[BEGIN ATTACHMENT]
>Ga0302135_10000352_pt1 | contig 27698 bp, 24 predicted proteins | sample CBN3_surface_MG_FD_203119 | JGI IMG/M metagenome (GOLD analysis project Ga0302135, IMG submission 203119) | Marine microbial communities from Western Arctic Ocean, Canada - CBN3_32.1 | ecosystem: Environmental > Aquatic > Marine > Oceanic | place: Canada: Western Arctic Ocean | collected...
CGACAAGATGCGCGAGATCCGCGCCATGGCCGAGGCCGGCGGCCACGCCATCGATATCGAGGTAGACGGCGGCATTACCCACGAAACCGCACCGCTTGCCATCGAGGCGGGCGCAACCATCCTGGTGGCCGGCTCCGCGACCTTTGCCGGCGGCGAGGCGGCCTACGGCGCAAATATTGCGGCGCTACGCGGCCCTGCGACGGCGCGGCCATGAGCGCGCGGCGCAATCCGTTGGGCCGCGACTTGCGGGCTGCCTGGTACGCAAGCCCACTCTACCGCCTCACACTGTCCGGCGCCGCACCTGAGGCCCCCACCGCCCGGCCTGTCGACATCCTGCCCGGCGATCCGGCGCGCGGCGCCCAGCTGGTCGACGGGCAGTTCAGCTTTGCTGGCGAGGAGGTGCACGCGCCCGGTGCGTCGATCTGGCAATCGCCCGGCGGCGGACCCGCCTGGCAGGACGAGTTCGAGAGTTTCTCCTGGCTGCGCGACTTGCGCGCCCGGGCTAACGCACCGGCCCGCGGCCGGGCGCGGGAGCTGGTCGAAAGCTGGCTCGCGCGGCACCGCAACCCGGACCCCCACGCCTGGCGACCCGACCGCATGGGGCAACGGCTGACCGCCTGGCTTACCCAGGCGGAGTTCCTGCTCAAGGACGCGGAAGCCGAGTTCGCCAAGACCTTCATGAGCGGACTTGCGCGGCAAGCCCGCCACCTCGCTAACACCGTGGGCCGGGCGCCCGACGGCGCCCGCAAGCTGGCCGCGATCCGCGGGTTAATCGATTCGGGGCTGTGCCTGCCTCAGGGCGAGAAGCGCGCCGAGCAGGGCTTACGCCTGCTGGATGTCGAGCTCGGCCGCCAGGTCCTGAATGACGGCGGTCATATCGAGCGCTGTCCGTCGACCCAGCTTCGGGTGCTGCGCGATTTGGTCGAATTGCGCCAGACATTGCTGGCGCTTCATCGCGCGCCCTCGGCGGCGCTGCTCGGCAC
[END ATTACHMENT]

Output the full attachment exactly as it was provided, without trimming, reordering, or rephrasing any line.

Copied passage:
>Ga0302135_10000352_pt1 | contig 27698 bp, 24 predicted proteins | sample CBN3_surface_MG_FD_203119 | JGI IMG/M metagenome (GOLD analysis project Ga0302135, IMG submission 203119) | Marine microbial communities from Western Arctic Ocean, Canada - CBN3_32.1 | ecosystem: Environmental > Aquatic > Marine > Oceanic | place: Canada: Western Arctic Ocean | collected...
CGACAAGATGCGCGAGATCCGCGCCATGGCCGAGGCCGGCGGCCACGCCATCGATATCGAGGTAGACGGCGGCATTACCCACGAAACCGCACCGCTTGCCATCGAGGCGGGCGCAACCATCCTGGTGGCCGGCTCCGCGACCTTTGCCGGCGGCGAGGCGGCCTACGGCGCAAATATTGCGGCGCTACGCGGCCCTGCGACGGCGCGGCCATGAGCGCGCGGCGCAATCCGTTGGGCCGCGACTTGCGGGCTGCCTGGTACGCAAGCCCACTCTACCGCCTCACACTGTCCGGCGCCGCACCTGAGGCCCCCACCGCCCGGCCTGTCGACATCCTGCCCGGCGATCCGGCGCGCGGCGCCCAGCTGGTCGACGGGCAGTTCAGCTTTGCTGGCGAGGAGGTGCACGCGCCCGGTGCGTCGATCTGGCAATCGCCCGGCGGCGGACCCGCCTGGCAGGACGAGTTCGAGAGTTTCTCCTGGCTGCGCGACTTGCGCGCCCGGGCTAACGCACCGGCCCGCGGCCGGGCGCGGGAGCTGGTCGAAAGCTGGCTCGCGCGGCACCGCAACCCGGACCCCCACGCCTGGCGACCCGACCGCATGGGGCAACGGCTGACCGCCTGGCTTACCCAGGCGGAGTTCCTGCTCAAGGACGCGGAAGCCGAGTTCGCCAAGACCTTCATGAGCGGACTTGCGCGGCAAGCCCGCCACCTCGCTAACACCGTGGGCCGGGCGCCCGACGGCGCCCGCAAGCTGGCCGCGATCCGCGGGTTAATCGATTCGGGGCTGTGCCTGCCTCAGGGCGAGAAGCGCGCCGAGCAGGGCTTACGCCTGCTGGATGTCGAGCTCGGCCGCCAGGTCCTGAATGACGGCGGTCATATCGAGCGCTGTCCGTCGACCCAGCTTCGGGTGCTGCGCGATTTGGTCGAATTGCGCCAGACATTGCTGGCGCTTCATCGCGCGCCCTCGGCGGCGCTGCTCGGCAC